Cold Water Challenge: Adventure for Some, Antic for Others

By Michelle Sproat and Giovanna Zavell

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With temperatures barely reaching the high 70s in the middle of May, it would usually be odd to see teenagers at the local beaches. However, thanks to a new game, the “cold water challenge,” teens in the North Shore area are plunging into the Lake Michigan waters unsupervised, and nominating friends to do the same.

The nominations typically go in the form of a Facebook status that says: “Thanks (insert friends name here) for nominating me for the cold water challenge. I nominate (insert names of three or four other friends here) to jump into a body of cold water within 24 hours otherwise you owe me (insert amount of money, type of food, object, or donation to charity).” And then you hear a splash over the fuzziness of the wind on the video.

Senior Ruby Ladrido was one of the participants in the challenge after being nominated by one of her friends. She jumped off one of the piers near Northwestern University, much like many other students who have taken the challenge.

“I have always wanted to do it and been looking forward to have a chance to actually try,” Ladrido said. “I don’t know it just seemed like an adventure.”

Sophomore Sara Dym said she participated in the challenge because her peers did it as well.

“It was a thrilling experience,” she said. “I did it because I was nominated, and I didn’t want to pass the opportunity up because it sounded like a lot of fun.”

Other students said they don’t see the plunge as an adventure.

“I hear it started as a thing for charity like if you don’t jump you donate money to a charity of the other person’s choice which I  thought was nice,” senior Valya Borisova said. “But then people started doing it for no reason or for free Starbucks or some people started doing it alone at night which is pretty dumb and dangerous.”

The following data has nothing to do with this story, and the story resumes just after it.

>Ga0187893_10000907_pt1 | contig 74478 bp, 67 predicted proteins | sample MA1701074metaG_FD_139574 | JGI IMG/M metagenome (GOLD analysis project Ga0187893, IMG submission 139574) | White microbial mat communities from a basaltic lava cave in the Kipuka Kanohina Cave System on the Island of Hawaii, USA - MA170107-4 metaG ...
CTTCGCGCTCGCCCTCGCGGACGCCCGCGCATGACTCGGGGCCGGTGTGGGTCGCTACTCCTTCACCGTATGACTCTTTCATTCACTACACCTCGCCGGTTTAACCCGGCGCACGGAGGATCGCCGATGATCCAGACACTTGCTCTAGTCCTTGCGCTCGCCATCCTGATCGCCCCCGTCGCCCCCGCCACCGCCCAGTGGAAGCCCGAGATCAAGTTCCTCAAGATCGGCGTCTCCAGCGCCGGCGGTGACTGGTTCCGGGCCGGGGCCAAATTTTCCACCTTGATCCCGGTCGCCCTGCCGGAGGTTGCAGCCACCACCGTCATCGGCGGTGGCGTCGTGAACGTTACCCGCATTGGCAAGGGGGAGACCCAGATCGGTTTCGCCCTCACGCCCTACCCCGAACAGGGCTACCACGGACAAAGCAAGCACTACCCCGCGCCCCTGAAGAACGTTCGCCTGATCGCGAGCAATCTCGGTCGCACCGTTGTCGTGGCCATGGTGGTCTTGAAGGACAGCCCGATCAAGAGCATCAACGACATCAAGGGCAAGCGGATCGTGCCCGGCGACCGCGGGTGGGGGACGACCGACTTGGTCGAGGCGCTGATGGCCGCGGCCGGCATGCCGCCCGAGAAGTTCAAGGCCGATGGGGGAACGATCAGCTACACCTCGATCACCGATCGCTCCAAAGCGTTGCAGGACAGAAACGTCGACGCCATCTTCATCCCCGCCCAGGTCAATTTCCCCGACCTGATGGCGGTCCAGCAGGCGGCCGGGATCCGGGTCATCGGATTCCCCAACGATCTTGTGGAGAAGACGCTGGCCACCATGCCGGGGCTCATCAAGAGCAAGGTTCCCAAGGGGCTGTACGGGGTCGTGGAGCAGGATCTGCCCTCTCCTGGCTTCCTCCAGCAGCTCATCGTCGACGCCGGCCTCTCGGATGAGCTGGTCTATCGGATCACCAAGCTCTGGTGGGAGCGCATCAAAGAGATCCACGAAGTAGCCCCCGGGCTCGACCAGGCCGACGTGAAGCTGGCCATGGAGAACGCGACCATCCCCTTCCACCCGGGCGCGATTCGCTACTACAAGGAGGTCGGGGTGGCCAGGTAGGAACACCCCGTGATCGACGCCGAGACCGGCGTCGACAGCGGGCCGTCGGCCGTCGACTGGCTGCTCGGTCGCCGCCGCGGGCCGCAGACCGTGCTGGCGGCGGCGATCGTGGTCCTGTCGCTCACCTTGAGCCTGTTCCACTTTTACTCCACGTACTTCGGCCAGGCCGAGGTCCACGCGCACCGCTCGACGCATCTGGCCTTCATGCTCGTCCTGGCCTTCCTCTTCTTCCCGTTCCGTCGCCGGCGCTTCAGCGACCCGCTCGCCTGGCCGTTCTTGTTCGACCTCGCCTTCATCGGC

When this challenge first started becoming popular, and everyone’s Facebook news feeds began to fill with these videos, it was only a matter of time before someone was going to get hurt, and someone did. A 16-year-old boy from Minnesota was found dead after taking the challenge, by himself.

Principal Jason Ness is aware of the cold water challenge and believes that it’s a risk to the students’ lives who participate.

“I don’t think it’s a good idea, and it’s crazy to jump into the lake in the middle of this weather,” he said. “There can be unintended accidents due to unknown dangers when not supervised. The students participating may not know of an underlying medical condition, such as an irregular heartbeat, that could affect them from doing this challenge.”

New Trier was one of the first North Shore high schools to become aware of this new fad and warned the community by sending out e-mails to the parents regarding the challenge.

New Trier alumni Abby Ortenberg, who graduated last year, said she disagrees with the New Trier staff sending out warning e-mails.

“I don’t really think that I (or anyone for that matter) has a right to say whether or not it’s okay for them (the students) to do it,” she said. “If they feel that it’s okay and right for them to do, then they should do it. If they want to put their lives in danger jumping into a less than 40-degree lake, then they have that right.  I don’t think it’s right that the school sent out the letter, the challenge isn’t happening on their property, they are just trying to cover all of their bases so that parents can’t come to them complaining that they didn’t try to stop the situation from happening.”

 Although many participants believe they are being conscious about their decision and taking precautions, Ness believes there could be other factors contributing to the risks.

“Students may be under the influence of alcohol, drugs, or peer pressure and are not acting rational,” Ness said. “Be smart, think it through, and look out for each other when participating in this risky fad.”